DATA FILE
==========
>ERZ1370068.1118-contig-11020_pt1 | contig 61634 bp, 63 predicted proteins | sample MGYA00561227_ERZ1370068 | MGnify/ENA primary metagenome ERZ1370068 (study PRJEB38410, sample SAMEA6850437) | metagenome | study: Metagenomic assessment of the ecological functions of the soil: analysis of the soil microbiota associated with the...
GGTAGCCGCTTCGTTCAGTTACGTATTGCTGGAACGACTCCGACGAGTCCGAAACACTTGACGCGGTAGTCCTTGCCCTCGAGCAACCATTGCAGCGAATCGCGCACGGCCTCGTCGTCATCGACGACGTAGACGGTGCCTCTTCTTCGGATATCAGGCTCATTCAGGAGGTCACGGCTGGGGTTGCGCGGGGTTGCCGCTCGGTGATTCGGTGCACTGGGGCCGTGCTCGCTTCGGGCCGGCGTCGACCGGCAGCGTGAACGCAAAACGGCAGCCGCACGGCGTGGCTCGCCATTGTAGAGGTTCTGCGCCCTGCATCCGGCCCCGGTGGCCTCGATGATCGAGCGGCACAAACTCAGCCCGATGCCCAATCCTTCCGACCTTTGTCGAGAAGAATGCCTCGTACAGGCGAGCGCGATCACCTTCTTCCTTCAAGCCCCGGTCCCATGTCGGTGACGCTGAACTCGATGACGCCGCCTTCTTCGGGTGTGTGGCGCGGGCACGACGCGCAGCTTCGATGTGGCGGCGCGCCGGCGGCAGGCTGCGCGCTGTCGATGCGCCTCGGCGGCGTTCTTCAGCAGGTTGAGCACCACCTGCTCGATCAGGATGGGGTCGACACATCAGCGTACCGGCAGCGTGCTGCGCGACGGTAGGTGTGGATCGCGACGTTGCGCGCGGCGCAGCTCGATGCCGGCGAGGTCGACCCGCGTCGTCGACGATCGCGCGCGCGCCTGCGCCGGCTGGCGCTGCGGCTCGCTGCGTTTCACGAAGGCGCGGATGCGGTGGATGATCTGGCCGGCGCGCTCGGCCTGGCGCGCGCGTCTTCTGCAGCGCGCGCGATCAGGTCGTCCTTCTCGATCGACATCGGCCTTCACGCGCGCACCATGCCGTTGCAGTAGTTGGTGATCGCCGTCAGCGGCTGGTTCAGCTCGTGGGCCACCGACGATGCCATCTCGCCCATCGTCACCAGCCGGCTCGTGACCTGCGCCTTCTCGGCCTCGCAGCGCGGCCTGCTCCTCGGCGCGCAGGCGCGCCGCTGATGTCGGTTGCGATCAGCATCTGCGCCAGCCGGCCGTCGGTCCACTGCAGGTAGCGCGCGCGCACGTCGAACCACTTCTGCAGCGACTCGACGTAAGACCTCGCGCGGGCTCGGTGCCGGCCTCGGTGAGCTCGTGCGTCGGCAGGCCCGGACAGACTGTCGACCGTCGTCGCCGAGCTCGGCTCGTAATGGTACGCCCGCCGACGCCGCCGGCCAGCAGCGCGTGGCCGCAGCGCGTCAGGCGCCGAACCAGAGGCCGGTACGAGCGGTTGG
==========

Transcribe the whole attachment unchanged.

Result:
>ERZ1370068.1118-contig-11020_pt1 | contig 61634 bp, 63 predicted proteins | sample MGYA00561227_ERZ1370068 | MGnify/ENA primary metagenome ERZ1370068 (study PRJEB38410, sample SAMEA6850437) | metagenome | study: Metagenomic assessment of the ecological functions of the soil: analysis of the soil microbiota associated with the...
GGTAGCCGCTTCGTTCAGTTACGTATTGCTGGAACGACTCCGACGAGTCCGAAACACTTGACGCGGTAGTCCTTGCCCTCGAGCAACCATTGCAGCGAATCGCGCACGGCCTCGTCGTCATCGACGACGTAGACGGTGCCTCTTCTTCGGATATCAGGCTCATTCAGGAGGTCACGGCTGGGGTTGCGCGGGGTTGCCGCTCGGTGATTCGGTGCACTGGGGCCGTGCTCGCTTCGGGCCGGCGTCGACCGGCAGCGTGAACGCAAAACGGCAGCCGCACGGCGTGGCTCGCCATTGTAGAGGTTCTGCGCCCTGCATCCGGCCCCGGTGGCCTCGATGATCGAGCGGCACAAACTCAGCCCGATGCCCAATCCTTCCGACCTTTGTCGAGAAGAATGCCTCGTACAGGCGAGCGCGATCACCTTCTTCCTTCAAGCCCCGGTCCCATGTCGGTGACGCTGAACTCGATGACGCCGCCTTCTTCGGGTGTGTGGCGCGGGCACGACGCGCAGCTTCGATGTGGCGGCGCGCCGGCGGCAGGCTGCGCGCTGTCGATGCGCCTCGGCGGCGTTCTTCAGCAGGTTGAGCACCACCTGCTCGATCAGGATGGGGTCGACACATCAGCGTACCGGCAGCGTGCTGCGCGACGGTAGGTGTGGATCGCGACGTTGCGCGCGGCGCAGCTCGATGCCGGCGAGGTCGACCCGCGTCGTCGACGATCGCGCGCGCGCCTGCGCCGGCTGGCGCTGCGGCTCGCTGCGTTTCACGAAGGCGCGGATGCGGTGGATGATCTGGCCGGCGCGCTCGGCCTGGCGCGCGCGTCTTCTGCAGCGCGCGCGATCAGGTCGTCCTTCTCGATCGACATCGGCCTTCACGCGCGCACCATGCCGTTGCAGTAGTTGGTGATCGCCGTCAGCGGCTGGTTCAGCTCGTGGGCCACCGACGATGCCATCTCGCCCATCGTCACCAGCCGGCTCGTGACCTGCGCCTTCTCGGCCTCGCAGCGCGGCCTGCTCCTCGGCGCGCAGGCGCGCCGCTGATGTCGGTTGCGATCAGCATCTGCGCCAGCCGGCCGTCGGTCCACTGCAGGTAGCGCGCGCGCACGTCGAACCACTTCTGCAGCGACTCGACGTAAGACCTCGCGCGGGCTCGGTGCCGGCCTCGGTGAGCTCGTGCGTCGGCAGGCCCGGACAGACTGTCGACCGTCGTCGCCGAGCTCGGCTCGTAATGGTACGCCCGCCGACGCCGCCGGCCAGCAGCGCGTGGCCGCAGCGCGTCAGGCGCCGAACCAGAGGCCGGTACGAGCGGTTGG